Rice says Iraq transition will take time
Updated: 2006-03-16 16:02
Secretary of State Condoleezza Rice said Thursday that Iraq's political
transition will take a couple of years, acknowledging the process that is
currently stalled will not move swiftly.
Minister Alexander Downer, left, and U.S. Secretary of State Condoleezza
Rice talks during their meeting on Thursday March 16, 2006 in Sydney,
Australia. Rice is in Australia to attend the Trilateral Strategic
Dialogue with Australia's Foreign Minister Alexander Downer.
"I think that there is a very good
chance that the Iraqi people, with the support of their coalition partners, will
build a good foundation, a political foundation, for a stable and secure Iraq
over the next couple years," Rice said. "This is a difficult task."
She added, "We should express confidence in them because every time they have
been confronted with a challenge," Iraqis have risen to the occasion.
On Wednesday, the Pentagon announced it was sending up to 800 more troops to
Iraq and repositioning thousands of others in response to increased violence in
the country and fears of more fighting prompted by a Shiite holiday.
Rice spoke after meeting with Australian Foreign Minister Alexander Downer
for talks that also covered Iran's nuclear program, Indonesia's development and
the recent nuclear deal between Washington and India.
She urged Iran to resume negotiations over its nuclear program, while also
calling the country the "central banker of terrorism."
She said she was "quite certain the (U.N.) Security Council will find an
appropriate vehicle for expressing again ... the desire of the international
community ... that Iran return to negotiations."
Later Thursday, Rice was twice shouted down by anti-war protesters as she
spoke to students at Sydney University's music school.
"Condoleezza Rice, you're a war criminal," a young man shouted minutes Rice
began her address. "Iraqi blood is on your hands and you can't wash that blood
away," he repeated until guards led him away.
Rice drew applause with her response: "I'm glad to see that democracy is well
and alive at the university," she said, adding that democracy is now also alive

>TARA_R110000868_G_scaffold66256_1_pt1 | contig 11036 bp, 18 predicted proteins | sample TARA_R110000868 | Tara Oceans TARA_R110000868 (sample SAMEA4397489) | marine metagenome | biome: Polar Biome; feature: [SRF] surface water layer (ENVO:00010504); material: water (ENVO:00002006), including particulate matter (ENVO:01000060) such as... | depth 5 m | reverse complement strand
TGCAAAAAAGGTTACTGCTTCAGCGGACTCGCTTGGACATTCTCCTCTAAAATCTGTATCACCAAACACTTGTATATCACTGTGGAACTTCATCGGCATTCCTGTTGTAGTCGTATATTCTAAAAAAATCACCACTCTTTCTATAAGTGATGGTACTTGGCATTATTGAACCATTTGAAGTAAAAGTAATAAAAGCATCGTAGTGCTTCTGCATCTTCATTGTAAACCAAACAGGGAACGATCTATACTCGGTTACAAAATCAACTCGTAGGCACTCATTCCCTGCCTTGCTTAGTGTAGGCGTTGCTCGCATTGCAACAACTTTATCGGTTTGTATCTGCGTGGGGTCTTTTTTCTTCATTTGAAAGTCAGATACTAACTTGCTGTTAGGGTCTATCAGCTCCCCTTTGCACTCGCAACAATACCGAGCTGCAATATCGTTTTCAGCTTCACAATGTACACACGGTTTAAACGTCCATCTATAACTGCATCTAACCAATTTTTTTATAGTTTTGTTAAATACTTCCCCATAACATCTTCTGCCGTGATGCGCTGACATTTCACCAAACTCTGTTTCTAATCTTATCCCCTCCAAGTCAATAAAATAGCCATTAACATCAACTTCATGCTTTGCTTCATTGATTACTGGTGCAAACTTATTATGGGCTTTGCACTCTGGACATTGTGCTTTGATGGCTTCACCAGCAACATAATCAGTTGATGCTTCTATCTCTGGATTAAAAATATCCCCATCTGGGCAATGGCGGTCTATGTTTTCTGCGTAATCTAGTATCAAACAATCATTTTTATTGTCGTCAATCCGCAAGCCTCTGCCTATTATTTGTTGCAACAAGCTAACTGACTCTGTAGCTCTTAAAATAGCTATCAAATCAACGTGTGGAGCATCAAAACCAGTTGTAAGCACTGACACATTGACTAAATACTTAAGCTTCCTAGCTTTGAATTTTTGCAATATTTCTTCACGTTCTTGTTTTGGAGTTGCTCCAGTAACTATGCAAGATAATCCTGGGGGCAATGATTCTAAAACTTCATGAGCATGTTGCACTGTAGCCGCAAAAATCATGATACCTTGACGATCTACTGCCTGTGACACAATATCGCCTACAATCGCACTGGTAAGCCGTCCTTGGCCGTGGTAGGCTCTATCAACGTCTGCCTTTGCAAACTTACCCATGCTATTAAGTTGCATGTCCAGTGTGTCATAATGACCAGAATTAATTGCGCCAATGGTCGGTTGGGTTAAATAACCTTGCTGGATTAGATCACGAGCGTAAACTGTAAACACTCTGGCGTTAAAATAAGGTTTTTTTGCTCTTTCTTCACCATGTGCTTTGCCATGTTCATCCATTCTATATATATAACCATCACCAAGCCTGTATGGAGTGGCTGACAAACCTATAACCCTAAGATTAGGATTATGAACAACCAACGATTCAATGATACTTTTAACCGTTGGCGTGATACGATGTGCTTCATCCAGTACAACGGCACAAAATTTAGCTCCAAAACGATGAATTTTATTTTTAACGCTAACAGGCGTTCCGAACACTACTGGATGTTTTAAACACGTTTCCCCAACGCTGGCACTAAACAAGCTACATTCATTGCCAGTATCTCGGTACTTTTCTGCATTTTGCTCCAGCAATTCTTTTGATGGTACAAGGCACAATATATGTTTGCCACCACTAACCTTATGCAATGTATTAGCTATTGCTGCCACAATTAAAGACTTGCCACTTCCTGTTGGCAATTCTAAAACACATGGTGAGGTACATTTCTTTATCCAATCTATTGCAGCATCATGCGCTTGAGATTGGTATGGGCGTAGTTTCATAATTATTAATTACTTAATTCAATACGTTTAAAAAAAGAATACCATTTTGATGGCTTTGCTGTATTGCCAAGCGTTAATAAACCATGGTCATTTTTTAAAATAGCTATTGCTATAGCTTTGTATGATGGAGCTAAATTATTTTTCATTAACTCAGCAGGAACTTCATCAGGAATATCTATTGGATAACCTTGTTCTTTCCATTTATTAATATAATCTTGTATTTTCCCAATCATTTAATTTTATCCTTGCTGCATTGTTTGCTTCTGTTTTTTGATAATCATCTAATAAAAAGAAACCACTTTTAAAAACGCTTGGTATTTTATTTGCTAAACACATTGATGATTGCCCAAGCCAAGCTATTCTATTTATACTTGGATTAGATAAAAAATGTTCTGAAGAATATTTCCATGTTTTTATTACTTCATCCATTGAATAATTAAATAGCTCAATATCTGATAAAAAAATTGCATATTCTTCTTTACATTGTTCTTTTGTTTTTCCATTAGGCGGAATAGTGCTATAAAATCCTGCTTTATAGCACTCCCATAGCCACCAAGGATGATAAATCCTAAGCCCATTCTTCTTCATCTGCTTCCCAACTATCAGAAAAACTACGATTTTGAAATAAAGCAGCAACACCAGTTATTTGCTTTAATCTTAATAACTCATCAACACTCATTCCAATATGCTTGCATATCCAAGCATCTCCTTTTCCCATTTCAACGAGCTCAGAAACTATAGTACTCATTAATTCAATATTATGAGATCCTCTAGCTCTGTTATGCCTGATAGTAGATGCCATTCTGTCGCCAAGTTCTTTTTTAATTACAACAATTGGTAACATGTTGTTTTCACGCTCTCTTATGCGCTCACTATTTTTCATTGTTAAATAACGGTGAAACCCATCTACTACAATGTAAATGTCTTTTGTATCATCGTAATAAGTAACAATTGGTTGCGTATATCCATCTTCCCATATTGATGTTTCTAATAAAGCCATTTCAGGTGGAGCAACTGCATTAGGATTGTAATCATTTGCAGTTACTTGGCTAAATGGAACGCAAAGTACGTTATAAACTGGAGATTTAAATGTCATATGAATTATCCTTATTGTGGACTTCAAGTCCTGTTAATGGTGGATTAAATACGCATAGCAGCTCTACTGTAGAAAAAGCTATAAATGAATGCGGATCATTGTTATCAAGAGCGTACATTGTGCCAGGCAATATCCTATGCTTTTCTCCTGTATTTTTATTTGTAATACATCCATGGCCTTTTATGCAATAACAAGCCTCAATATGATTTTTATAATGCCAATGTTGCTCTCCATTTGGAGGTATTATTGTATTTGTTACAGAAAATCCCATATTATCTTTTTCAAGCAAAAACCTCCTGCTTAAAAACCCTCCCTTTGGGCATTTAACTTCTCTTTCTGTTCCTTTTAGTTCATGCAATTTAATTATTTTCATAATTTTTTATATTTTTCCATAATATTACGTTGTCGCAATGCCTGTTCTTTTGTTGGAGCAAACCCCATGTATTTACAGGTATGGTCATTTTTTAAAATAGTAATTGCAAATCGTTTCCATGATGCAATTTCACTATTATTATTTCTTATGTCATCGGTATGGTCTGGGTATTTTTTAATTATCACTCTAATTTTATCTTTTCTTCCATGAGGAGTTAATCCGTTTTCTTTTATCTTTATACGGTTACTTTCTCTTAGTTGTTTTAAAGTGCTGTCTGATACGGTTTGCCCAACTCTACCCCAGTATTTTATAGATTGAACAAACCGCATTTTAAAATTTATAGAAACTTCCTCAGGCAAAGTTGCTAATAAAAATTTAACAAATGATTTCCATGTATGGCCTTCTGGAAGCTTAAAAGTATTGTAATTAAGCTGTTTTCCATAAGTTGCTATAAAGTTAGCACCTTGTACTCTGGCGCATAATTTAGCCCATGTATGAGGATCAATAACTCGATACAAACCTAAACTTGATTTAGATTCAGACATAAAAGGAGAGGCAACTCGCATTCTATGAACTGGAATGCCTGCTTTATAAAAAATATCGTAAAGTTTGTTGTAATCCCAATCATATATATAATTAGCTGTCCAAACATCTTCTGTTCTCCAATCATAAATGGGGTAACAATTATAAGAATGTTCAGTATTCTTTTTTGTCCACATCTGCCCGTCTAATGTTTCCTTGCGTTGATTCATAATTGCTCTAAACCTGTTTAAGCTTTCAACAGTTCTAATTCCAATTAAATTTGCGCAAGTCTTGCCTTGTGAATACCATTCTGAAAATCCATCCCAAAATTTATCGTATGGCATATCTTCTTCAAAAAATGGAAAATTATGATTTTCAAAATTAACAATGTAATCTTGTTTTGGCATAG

at universities in Kabul, Afghanistan, and Baghdad, Iraq.
Rice's remarks echoed President Bush's defense of U.S. policy in Iraq this
week, as the third anniversary of the U.S. invasion approaches.
A day before Rice arrived, Australia said it will keep troops in Iraq at
least well into next year and announced a larger mission for about 450 troops
now stationed in southern Iraq. Iraq will be the focus of remarks Rice plans to
make to university students in Sydney later this week.
She also will join three-way security talks with Japanese and Australian
officials. Those sessions will include discussions about China's growing
military might and its influence in the Asia-Pacific region, said Downer.
"The challenge is to make sure that the growing power of China ！ its economic
power in particular ！ is harnessed to the advantage of the region," Downer told
Downer said the ministers would be looking not at containing China, but at
ensuring it works with the region.
"That depends on China itself ！ making sure it acts responsibly, and I think
China is acting responsibly ！ they've been doing a good job, for example, on
North Korea ！ but also, ensuring that the region itself understands the growing
role of China."
Downer added, "The rise of China can become a real positive , but it has to
Last week, Rice said the three countries must "make sure that we're looking
at a Chinese military buildup that is not outsized for China's regional
ambitions and interests."
That policy has drawn sharp criticism from some analysts.
"What initially seemed like a useful deepening of an established alliance is
fast developing into a prototype security relationship of the worst kind," Alan
Dupont, a visiting fellow at Sydney's Lowy Institute for International Policy,
wrote in the national newspaper, The Australian. "One which is exclusive rather
than inclusive, risks needlessly alienating China and looks like the forerunner
to an old-style, Cold War alliance."
Saturday's meeting comes against a backdrop of heightened tensions between
China and Japan after Japanese Foreign Minister Taro Aso described Taiwan as a
Although Taiwan has been self-ruled since splitting with the mainland amid
civil war in 1949, China claims the island as a province and stridently objects
to other governments describing it as a country.
Beijing described Aso's comments as "a brutal interference in China's
internal affairs and territorial sovereignty," according to a statement issued
last Saturday by the Information Office of the State Council, China's Cabinet.
Rice called off an earlier visit to Australia and Indonesia in January
because of the illness of Israeli Prime Minister Ariel Sharon. The decision was
widely viewed as a snub in Australia, which had planned the visit to inaugurate
the three-way talks with Japan.
The talks were rescheduled for this visit.
While in Australia, Rice was also visiting U.S. troops moored in Sydney's
harbor and attending the Commonwealth Games athletic competition in Melbourne.